Fenbendazole Stage 4 Cancer Information

Fenbendazole Stage 4 Cancer Information

The benzimidazole antihelmintic agent, fenbendazole (FZ), displays anti-neoplastic effects in cancer cell lines. It causes G2/M arrest and apoptosis in 5-FU-sensitive SNU-C5 cells and enhances both p53-dependent and -independent apoptosis in 5-FU resistant SNU-C5/5-FUR CRC cells.

However, its mechanism of action remains unclear. Moreover, we found that fenbendazole induces autophagy via Beclin-1 in both CRC cells.

Fenbendazole is a broad-spectrum benzimidazole anthelmintic drug that is used in many animals. It is a relatively safe drug that can induce multiple intracellular changes, including microtubule depolymerization and inhibition of cell cycle progression. However, its anticancer effects have yet to be fully understood.

In this study, we investigated the anticancer effects of fenbendazole in human colorectal cancer cells. We found that fenbendazole induces apoptosis and G2/M arrest via the p53-p21 pathways in SNU-C5 and SNU-C5/5-FUR CRC cells. The phosphorylation state of p53 and ERK were also increased by fenbendazole. However, the phosphorylation state of MLKL was not affected by fenbendazole treatment.

Recently, false information that an anthelmintic drug used to treat parasites in animals cured a patient’s lung cancer spread online. This event raised awareness that antiparasitic drugs might have potential as cancer treatments. While research into anthelmintics has continued, no peer-reviewed studies have confirmed that they can cure cancer. However, some anthelmintics show promising results and may be candidates for repurposing as cancer treatments.

The objective of this study is to examine cancer patients’ acquisition pattern and perception of false information about fenbendazole. The study focused on three main questions: (1) the process of acquiring fenbendazole-related information and general cancer information daily, (2) the quality of obtained information, and (3) the perceived value of information.

Interviews with cancer patients were conducted, and a semi-structured questionnaire was used to collect data. The results revealed that the majority of cancer patients obtained fenbendazole information through independent channels, such as YouTube. Furthermore, the study also revealed that cancer patients acquire a great deal of information on alternative medicine through social media and various online channels.

Benzimidazole anti-cancer agents inhibit cell growth by binding to beta-tubulin and disrupting microtubules. This drug also induces apoptosis and cell cycle arrest by triggering p21 expression. To further explore its mechanism of action, the viability and apoptosis of wild type and 5-fluorouracil-resistant SNU-C5 cells were evaluated after fenbendazole treatment.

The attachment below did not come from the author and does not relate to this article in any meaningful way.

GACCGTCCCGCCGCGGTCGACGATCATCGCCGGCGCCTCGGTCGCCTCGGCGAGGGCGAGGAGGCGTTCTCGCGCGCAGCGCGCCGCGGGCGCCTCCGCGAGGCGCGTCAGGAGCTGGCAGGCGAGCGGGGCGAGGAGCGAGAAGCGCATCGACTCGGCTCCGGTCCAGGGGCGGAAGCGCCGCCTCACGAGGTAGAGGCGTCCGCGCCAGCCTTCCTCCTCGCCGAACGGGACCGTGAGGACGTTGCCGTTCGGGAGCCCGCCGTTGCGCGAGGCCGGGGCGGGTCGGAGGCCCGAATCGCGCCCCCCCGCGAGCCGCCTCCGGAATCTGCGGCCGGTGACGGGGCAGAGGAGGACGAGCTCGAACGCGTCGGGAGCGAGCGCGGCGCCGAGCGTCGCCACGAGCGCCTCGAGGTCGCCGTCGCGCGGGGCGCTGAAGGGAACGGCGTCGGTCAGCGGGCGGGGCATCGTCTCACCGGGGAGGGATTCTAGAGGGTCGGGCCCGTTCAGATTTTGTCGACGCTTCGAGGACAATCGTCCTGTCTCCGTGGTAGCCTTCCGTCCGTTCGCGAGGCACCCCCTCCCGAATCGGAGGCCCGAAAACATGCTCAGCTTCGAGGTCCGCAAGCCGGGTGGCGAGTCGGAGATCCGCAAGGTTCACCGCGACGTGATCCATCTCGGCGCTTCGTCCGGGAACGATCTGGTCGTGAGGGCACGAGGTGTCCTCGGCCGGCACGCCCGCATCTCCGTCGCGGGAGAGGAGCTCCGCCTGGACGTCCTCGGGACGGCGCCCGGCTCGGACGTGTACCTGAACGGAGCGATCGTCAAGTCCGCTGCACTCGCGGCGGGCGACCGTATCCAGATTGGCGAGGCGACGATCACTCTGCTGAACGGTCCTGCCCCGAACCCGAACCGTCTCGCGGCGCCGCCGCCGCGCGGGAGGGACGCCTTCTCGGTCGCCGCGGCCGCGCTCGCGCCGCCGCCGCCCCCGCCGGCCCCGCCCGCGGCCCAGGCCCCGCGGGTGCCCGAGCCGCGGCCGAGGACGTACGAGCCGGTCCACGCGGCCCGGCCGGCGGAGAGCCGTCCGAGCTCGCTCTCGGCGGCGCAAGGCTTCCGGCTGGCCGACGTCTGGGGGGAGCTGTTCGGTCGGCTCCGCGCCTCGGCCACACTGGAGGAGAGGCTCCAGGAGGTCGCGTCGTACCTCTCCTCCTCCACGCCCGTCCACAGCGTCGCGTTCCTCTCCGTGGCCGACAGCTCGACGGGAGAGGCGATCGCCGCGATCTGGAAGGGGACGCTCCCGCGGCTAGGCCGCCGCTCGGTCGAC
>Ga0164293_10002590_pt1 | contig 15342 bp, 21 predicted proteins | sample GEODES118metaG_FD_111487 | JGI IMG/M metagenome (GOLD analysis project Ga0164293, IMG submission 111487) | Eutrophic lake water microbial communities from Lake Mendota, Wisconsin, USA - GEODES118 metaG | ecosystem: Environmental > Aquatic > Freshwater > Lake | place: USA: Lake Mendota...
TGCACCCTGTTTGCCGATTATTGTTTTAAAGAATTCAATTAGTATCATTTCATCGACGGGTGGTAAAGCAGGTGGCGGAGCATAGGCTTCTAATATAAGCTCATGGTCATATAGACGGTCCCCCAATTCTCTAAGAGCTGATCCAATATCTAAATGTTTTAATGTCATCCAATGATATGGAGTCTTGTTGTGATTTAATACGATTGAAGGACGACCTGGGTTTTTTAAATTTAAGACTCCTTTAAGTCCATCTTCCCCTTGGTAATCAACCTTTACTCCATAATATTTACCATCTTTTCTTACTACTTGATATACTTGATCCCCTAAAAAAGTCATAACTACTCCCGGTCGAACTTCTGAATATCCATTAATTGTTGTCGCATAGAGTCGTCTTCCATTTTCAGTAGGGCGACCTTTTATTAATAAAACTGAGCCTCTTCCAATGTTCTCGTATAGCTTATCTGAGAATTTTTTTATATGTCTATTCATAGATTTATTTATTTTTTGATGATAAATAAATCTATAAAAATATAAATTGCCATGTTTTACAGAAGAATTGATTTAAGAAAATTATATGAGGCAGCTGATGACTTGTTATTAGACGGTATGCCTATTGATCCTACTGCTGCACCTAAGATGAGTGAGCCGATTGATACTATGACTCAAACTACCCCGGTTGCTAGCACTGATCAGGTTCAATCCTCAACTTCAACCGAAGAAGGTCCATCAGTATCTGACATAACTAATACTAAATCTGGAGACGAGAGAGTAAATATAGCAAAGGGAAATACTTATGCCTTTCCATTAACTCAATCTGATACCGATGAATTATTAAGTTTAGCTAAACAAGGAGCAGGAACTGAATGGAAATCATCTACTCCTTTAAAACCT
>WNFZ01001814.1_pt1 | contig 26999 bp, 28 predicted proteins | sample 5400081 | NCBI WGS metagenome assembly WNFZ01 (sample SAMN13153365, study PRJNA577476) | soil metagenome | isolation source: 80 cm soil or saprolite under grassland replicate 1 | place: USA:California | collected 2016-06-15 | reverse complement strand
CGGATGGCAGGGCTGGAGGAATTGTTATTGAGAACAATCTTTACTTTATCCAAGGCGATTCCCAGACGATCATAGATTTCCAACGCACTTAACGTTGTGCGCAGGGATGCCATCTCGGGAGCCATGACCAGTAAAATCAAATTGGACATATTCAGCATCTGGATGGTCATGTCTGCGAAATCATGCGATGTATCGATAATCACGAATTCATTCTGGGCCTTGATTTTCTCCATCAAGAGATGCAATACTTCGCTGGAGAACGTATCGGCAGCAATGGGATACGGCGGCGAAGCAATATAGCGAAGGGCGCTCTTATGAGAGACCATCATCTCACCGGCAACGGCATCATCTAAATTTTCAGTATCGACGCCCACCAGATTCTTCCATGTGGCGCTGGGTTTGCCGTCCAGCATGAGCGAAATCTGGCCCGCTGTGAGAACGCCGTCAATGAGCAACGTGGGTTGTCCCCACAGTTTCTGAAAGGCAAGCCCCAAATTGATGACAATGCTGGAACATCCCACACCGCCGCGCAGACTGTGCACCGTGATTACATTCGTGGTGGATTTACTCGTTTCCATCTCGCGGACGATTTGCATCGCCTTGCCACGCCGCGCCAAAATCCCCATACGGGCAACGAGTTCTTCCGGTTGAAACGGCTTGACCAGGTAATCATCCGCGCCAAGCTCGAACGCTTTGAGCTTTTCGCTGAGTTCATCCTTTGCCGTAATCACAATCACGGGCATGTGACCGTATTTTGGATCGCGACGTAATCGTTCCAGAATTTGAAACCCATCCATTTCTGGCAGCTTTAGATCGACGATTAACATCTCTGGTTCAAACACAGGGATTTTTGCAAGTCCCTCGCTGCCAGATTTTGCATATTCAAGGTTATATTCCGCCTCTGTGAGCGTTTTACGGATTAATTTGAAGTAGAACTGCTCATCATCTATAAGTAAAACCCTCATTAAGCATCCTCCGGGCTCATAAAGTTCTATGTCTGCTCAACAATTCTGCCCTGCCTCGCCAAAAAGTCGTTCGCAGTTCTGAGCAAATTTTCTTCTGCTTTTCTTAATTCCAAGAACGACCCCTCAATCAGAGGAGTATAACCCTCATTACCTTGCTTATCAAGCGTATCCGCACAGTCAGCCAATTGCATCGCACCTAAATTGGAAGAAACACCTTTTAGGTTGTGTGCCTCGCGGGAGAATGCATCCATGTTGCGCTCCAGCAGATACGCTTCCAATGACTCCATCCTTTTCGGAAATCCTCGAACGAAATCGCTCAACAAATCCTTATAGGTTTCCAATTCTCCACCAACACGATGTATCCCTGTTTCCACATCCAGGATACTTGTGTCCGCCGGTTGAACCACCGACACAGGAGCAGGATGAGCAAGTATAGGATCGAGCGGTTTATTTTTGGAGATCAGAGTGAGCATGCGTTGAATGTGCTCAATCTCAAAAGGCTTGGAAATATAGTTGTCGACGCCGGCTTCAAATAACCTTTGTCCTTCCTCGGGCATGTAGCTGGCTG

Benzimidazole anthelmintic agents are relatively non-toxic to normal cells and can be used as cancer therapy due to their low half-maximal inhibitory concentration (IC50) in human tumor cells. Recently, benzimidazole has been repurposed for treatment of resistant cancers by enhancing p53-mediated apoptosis and triggering other cell death pathways including autophagy, ferroptosis and necroptosis.

This study aims to examine how cancer patients acquire information about fenbendazole and general cancer on a daily basis, what kind of information they receive, and how they perceive this information. The results indicate that cancer patients acquire information from different sources in a step-by-step manner and the quality of this information is diverse.

The toxicity of fenbendazole may be related to its ability to induce ferroptosis in colorectal cancer cells. Ferroptosis is a form of programmed cell death that is characterized by lipid peroxidation and requires activation of Glutathione Peroxidase 4 (GPX4). In addition, fenbendazole has been shown to inhibit the growth of human colon cancer organoids in vitro by enhancing apoptosis and inhibiting the proliferation of these cells via p53-dependent and -independent pathways.

Fenbendazole (FZ) is a broad-spectrum benzimidazole anthelmintic drug that has been used in many animal species. It is known to inhibit cell growth by causing apoptosis through its microtubule depolymerizing activity. However, little is known about its anti-cancer effects in human cancers.

To investigate the anti-cancer properties of FZ, we assessed its cytotoxicity in wild-type and 5-fluorouracil (FFU) resistant colorectal cancer cells using flow cytometry and Western blotting. We found that FZ induced cell death in both wild-type and FFU resistant SNU-C5 cells through multiple mechanisms.

We speculate that the FZ-induced cell death is mediated by interfering with the energy metabolism of cancer cells by blocking glucose uptake. It also induces necroptosis by triggering the phosphorylation of MLKL. Based on our findings, we propose that a new strategy to overcome resistance to conventional therapies might involve the combination of FZ and other drugs such as radiotherapy or chemotherapy. Furthermore, our data suggest that experts or health authorities should provide evidence-based information promptly when a celebrity’s article on a treatment method becomes a social issue.fenbendazole stage 4 cancer

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